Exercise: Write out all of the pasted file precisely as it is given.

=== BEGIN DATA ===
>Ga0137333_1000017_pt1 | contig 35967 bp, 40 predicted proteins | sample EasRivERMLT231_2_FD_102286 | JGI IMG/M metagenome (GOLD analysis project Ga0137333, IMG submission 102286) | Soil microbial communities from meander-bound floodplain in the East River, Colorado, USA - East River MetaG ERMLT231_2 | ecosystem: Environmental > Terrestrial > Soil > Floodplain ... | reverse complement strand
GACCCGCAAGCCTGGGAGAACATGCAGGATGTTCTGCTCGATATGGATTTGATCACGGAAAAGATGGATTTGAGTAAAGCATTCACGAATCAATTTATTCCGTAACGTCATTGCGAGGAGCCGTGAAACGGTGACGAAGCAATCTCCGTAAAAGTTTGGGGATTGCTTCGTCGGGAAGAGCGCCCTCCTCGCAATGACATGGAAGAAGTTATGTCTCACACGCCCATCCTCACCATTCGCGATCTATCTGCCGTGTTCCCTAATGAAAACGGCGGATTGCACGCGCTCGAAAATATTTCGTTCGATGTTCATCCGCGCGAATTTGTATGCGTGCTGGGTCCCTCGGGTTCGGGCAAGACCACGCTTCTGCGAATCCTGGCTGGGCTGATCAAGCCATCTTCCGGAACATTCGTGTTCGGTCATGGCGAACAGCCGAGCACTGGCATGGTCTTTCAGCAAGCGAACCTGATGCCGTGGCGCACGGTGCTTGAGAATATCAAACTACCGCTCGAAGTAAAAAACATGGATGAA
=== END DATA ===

>Ga0137333_1000017_pt1 | contig 35967 bp, 40 predicted proteins | sample EasRivERMLT231_2_FD_102286 | JGI IMG/M metagenome (GOLD analysis project Ga0137333, IMG submission 102286) | Soil microbial communities from meander-bound floodplain in the East River, Colorado, USA - East River MetaG ERMLT231_2 | ecosystem: Environmental > Terrestrial > Soil > Floodplain ... | reverse complement strand
GACCCGCAAGCCTGGGAGAACATGCAGGATGTTCTGCTCGATATGGATTTGATCACGGAAAAGATGGATTTGAGTAAAGCATTCACGAATCAATTTATTCCGTAACGTCATTGCGAGGAGCCGTGAAACGGTGACGAAGCAATCTCCGTAAAAGTTTGGGGATTGCTTCGTCGGGAAGAGCGCCCTCCTCGCAATGACATGGAAGAAGTTATGTCTCACACGCCCATCCTCACCATTCGCGATCTATCTGCCGTGTTCCCTAATGAAAACGGCGGATTGCACGCGCTCGAAAATATTTCGTTCGATGTTCATCCGCGCGAATTTGTATGCGTGCTGGGTCCCTCGGGTTCGGGCAAGACCACGCTTCTGCGAATCCTGGCTGGGCTGATCAAGCCATCTTCCGGAACATTCGTGTTCGGTCATGGCGAACAGCCGAGCACTGGCATGGTCTTTCAGCAAGCGAACCTGATGCCGTGGCGCACGGTGCTTGAGAATATCAAACTACCGCTCGAAGTAAAAAACATGGATGAA